If you get any symptoms of infection while you
are taking Lamivudine:
Tell your doctor immediately. Do not take
other medicines for the infection without your
doctor’s advice.

Your body shape may change

People taking combination therapy for HIV may
find that their body shape changes, because of
changes in fat distribution:
• fat may be lost from the legs, arms or face
• extra fat may build up around the tummy
(abdomen), or on the breasts or internal organs
• fatty lumps (sometimes called buffalo hump)
may appear on the back of the neck.
It is not yet known what causes these changes,
or whether they have any long-term effects on
your health. If you notice changes in your body
shape tell your doctor.

Lactic acidosis is a rare but serious side effect

Some people taking Lamivudine, or other
medicines like it (NRTI’s), develop a condition called
lactic acidosis, together with an enlarged liver.
Lactic acidosis is caused by a build up of lactic
acid in the body. It is rare; if it happens, it usually
develops after a few months of treatment. It can
be life-threatening, causing failure of internal
organs. Lactic acidosis is more likely to develop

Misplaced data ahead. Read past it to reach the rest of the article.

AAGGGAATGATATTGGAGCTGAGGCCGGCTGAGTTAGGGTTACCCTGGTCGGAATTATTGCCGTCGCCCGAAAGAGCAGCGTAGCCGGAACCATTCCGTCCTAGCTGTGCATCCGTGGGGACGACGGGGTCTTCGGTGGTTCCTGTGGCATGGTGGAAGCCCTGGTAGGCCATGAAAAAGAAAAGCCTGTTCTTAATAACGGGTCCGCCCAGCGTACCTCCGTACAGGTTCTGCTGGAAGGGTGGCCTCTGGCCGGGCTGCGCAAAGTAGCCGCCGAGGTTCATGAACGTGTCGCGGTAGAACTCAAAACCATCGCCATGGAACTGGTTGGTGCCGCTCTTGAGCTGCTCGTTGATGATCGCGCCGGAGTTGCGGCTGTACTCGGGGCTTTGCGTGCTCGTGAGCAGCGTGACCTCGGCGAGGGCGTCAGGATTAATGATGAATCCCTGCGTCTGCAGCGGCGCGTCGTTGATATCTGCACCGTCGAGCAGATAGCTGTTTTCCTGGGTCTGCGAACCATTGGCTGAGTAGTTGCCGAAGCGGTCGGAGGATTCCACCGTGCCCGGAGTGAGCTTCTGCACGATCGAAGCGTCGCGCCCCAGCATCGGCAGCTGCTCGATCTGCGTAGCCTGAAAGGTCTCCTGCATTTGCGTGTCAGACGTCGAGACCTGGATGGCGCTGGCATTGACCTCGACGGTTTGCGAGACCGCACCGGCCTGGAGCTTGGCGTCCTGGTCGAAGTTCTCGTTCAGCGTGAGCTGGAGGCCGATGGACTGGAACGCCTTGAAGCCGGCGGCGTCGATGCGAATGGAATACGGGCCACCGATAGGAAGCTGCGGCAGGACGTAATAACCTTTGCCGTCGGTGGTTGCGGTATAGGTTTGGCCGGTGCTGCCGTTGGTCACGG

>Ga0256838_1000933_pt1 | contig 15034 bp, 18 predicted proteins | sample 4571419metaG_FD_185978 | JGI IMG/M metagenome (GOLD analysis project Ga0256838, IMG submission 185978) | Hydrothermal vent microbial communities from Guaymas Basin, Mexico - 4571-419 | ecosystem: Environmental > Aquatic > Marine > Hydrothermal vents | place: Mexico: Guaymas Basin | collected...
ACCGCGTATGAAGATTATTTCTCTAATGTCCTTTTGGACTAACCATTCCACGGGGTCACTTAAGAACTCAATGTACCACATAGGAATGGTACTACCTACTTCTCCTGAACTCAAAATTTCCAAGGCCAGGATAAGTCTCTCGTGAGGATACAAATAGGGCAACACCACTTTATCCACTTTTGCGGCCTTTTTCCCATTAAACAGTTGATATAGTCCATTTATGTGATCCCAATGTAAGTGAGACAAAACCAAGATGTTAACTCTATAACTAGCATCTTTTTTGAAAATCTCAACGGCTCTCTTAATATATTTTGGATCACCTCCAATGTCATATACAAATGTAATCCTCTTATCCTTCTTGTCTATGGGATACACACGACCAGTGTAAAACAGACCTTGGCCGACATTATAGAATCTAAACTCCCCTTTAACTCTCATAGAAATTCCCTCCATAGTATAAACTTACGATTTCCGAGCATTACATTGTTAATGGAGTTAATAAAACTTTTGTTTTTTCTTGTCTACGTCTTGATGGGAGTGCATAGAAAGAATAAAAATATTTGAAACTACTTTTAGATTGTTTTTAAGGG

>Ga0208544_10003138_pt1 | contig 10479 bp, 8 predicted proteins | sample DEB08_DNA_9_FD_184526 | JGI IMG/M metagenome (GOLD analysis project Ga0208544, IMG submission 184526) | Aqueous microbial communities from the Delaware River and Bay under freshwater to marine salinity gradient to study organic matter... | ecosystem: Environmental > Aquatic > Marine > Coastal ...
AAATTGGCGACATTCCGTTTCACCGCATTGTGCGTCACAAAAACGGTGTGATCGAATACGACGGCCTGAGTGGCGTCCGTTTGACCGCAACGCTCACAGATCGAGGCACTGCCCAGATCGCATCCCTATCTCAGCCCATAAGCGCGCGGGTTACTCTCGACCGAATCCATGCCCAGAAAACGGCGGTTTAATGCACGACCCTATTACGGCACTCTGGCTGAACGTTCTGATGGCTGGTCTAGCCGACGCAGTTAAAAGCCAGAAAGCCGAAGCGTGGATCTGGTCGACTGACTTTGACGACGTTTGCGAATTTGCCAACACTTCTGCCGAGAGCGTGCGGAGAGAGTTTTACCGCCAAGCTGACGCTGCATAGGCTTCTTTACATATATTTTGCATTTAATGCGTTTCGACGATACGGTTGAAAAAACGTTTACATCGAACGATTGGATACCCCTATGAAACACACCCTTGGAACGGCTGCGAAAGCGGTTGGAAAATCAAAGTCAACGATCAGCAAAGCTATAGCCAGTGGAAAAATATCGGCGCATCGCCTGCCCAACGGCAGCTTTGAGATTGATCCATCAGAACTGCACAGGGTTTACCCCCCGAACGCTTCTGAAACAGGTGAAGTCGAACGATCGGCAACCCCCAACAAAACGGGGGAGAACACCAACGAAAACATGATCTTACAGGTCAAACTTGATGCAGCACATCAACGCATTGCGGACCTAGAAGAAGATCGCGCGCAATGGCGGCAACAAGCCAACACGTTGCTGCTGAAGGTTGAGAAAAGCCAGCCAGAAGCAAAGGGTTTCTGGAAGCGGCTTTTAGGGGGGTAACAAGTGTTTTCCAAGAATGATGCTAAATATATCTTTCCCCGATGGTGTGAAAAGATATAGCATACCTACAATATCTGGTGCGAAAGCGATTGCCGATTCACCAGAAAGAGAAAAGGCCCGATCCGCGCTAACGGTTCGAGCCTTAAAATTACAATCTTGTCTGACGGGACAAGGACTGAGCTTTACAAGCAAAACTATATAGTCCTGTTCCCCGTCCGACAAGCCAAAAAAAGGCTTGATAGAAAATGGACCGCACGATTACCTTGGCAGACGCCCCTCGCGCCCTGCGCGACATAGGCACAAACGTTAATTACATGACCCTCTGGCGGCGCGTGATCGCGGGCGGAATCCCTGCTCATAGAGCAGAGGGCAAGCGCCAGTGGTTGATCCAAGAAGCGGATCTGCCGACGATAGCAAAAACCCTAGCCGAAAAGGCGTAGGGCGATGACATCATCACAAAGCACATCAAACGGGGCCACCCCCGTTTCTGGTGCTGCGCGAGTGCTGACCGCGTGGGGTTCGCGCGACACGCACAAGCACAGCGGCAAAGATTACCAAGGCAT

in people who have liver disease, or in obese
(very overweight) people, especially women.
Signs of lactic acidosis include:
• deep, rapid, difficult breathing
• drowsiness
• numbness or weakness in the limbs
• feeling sick (nausea), being sick (vomiting)
• stomach pain.
During your treatment, your doctor will monitor
you for signs of lactic acidosis. If you have any
of the symptoms listed above, or any other
symptoms that worry you see your doctor as
soon as possible.

You may have problems with your bones

Some people taking combination therapy for
HIV develop a condition called osteonecrosis.
With this condition, parts of the bone tissue die
because of reduced blood supply to the bone.
People may be more likely to get this condition:
• if they have been taking combination therapy
for a long time
• if they are also taking anti-inflammatory
medicines called corticosteroids
• if they drink alcohol
• if their immune systems are very weak
• if they are overweight.
Signs of osteonecrosis include:
• stiffness in the joints
• aches and pains (especially in the hip, knee
or shoulder)
• difficulty moving
If you notice any of these symptoms tell
your doctor.

Other effects that may show up in blood tests
Combination therapy for HIV can also cause:
• increased levels of lactic acid in the blood, which
on rare occasions can lead to lactic acidosis
• increased levels of sugar and fats (triglycerides
and cholesterol) in the blood
• resistance to insulin (so if you are diabetic,
you may have to change your insulin dose to
control your blood sugar).

Reporting of side effects

If you get any side effects, talk to your doctor
or pharmacist. This includes any possible side